Top Black Friday Deals For Photographers

Better gear equals better photos...


clicknimagine Plus
10 723 101 India
8 Jul 2020 6:14PM
Can you share your views...in which side you are...
capto Plus
8 6.4k 21 United Kingdom
8 Jul 2020 6:22PM
I think the answer is 'sometimes', it depends in whose hands it is in. Give me a grand piano and I would produce an awful noise.
Techno Plus
12 5.8k 8 England
8 Jul 2020 6:34PM
No photographer is as good as the simplest camera.

Edward Steichen
SlowSong Plus
12 9.3k 30 England
8 Jul 2020 6:37PM
It depends. Landscape images will have a better technical quality using a full frame dslr than if using a m43 compact. If you want gritty street shots, an unobtrusive m43 with a fast short zoom would be good. If you're talking about artistic quality, it depends upon the eye and imagination of the photographer.
pink Plus
17 6.5k 8 United Kingdom
8 Jul 2020 7:49PM
It can do, a faster lens can give you a more out of focus background or stop the action, a wide angle can give you a different view and can give you a different perspective.
However it still demands creative input from the photographer, in knowing what the gear can do and exploring its qualities.
I find a new lens inspires me much more than a new camera, it makes me go out and take pictures, and if you are taking pictures you will improve with experience.
justin c 16 5.1k 36 England
8 Jul 2020 8:06PM
Better gear certainly equates to better photos in some situations, but on the other side of the coin there's plenty of photographers with deep pockets who are fortunate to have the best camera's and lenses money can buy and struggle to get anything worthwhile.
8 Jul 2020 8:08PM
I would say that it is a person who takes the photo, not the camera.
mattw 16 5.2k 10 United Kingdom
8 Jul 2020 10:28PM
Better gear certainly gives you more opportunities to capture the picture you have in your mind's eye.

It also gives a better technical quality.
But while we can all admire good technical quality (and it is critically important for professional photography) - never loose sight that what really makes a great image stand out is the emotional connection a viewer makes with an image - and this has little to do with technical quality or 'better gear'.
thewilliam2 3 1.5k United Kingdom
8 Jul 2020 11:29PM

Quote:I think the answer is 'sometimes', it depends in whose hands it is in. Give me a grand piano and I would produce an awful noise.


Some years back, we photographed the moving of a Steinway Concert Grand into a venue and when the piano tuner had finished, he invited me to have a go. Even though I was sat down at a quarter of a million quid's worth of piano, I couldn't get anything remotely resembling a tune. Cameras are much the same in that they need the hands and eye of a skilled user!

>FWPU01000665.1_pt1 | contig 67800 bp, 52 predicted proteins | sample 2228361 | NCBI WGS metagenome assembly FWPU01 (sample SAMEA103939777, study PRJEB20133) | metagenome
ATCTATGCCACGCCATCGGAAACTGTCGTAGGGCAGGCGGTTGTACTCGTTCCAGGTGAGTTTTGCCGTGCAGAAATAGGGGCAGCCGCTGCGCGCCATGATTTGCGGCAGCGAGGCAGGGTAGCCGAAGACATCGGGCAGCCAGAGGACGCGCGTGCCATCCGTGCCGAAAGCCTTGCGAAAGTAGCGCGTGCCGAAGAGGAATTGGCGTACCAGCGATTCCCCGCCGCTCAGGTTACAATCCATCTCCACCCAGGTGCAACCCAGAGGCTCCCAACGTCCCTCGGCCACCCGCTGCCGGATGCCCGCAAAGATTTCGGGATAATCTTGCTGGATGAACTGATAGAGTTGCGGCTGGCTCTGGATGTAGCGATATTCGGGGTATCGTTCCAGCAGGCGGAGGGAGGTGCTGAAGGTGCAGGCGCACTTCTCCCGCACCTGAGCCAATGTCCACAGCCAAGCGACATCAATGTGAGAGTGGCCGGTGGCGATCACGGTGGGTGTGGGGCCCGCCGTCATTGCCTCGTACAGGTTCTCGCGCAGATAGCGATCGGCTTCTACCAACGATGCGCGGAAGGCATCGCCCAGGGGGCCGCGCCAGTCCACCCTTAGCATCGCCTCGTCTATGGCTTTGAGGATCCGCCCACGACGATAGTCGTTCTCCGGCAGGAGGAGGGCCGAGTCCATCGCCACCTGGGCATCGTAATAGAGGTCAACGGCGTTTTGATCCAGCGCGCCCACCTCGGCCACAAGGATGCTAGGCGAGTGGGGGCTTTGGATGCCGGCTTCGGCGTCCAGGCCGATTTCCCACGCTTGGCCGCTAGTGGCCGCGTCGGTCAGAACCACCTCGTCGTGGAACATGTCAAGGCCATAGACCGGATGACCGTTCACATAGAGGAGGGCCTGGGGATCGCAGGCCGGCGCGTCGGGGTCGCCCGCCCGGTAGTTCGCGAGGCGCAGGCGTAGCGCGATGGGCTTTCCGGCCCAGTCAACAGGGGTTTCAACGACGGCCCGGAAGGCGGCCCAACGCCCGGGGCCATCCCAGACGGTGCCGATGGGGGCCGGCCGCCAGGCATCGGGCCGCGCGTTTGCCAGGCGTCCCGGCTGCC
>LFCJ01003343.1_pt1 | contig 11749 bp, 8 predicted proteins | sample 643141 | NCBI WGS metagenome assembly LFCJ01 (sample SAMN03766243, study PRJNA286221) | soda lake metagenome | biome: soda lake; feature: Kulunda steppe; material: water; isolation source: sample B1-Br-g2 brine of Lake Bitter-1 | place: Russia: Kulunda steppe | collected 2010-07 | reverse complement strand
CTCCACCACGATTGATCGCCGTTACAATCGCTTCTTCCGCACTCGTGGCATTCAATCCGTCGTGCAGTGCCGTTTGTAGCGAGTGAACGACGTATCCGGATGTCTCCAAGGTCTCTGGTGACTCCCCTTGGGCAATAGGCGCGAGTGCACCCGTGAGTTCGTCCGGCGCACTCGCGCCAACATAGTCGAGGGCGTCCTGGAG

Carabosse 17 41.5k 270 England
9 Jul 2020 1:16AM
Better gear can mean worse photos if it not a good match for the photographer and his/her abilities, especially if they are used to all-automatic smartphone photography.
hobbo Plus
9 1.7k 3 England
9 Jul 2020 3:59AM
My current 400 second hand and vintage lens set up is producing work very close to that from a Leica monochrome kit costing Circa 8000 new. My recent posts demonstrate this.

I am extremely happy.... a photographer with a good eye behind the camera helps a lot too....

Hobbo
seahawk 13 1.4k United Kingdom
9 Jul 2020 10:07AM
I suggest that David Thorpe's thoughts on this issue are worth reading here.
altitude50 16 20.5k United Kingdom
9 Jul 2020 10:33AM
For sharpness, contrast, detail, versatility an expensive camera might produce results with those attributes, but it cannot choose the subject yet.........

My own example is that about 5 years ago I entered an A4 print in my local camera club competition judged by a qualified person. She gave it 10/10 she made some very good remarks about it. The original was taken on a Pentax Optio 30 3.2 mp camera which I bought in about 2004 from Argos for 139.99.
My wife also uses a 49, new Nikon L30 Coolpix 20.1 mp camera and the results from it astonish me with the quality.
Having said that they could not be used for the high speed flash photos I am doing now, nor the infrared but it (they) would still be fine for undemanding daytime street or landscape if I chose to use them (but I am not allowed to use the Nikon!).
JJGEE 15 7.8k 18 England
9 Jul 2020 10:38AM
maybe better gear allows you to get a particular shot but not necessarily, in general, better photos.

I am thinking of say sports photography for example where a good telephoto lens & camera body allows excellent & fast autofocus and frames per second ?

But for a static, say architectural shot, one may not get a better photo than a so named kit lens on a low specification camera.
dark_lord Plus
16 2.7k 709 England
9 Jul 2020 11:44AM
It depends on what you mean by 'better'. You have to define the properties.
For example, a camera with reduced noise at high ISO will potentially give a 'better' image as it's smoother or allow you to take pictures in lower light than before without a solid support. But the viewer won't be bothered about that (unless they're a camera nerd rather than a photographer). Only if you can make (good) use of an improved specification or feature will there be a chance of improvement.
It depends on what lies a few centimetres behind the viewfinder...

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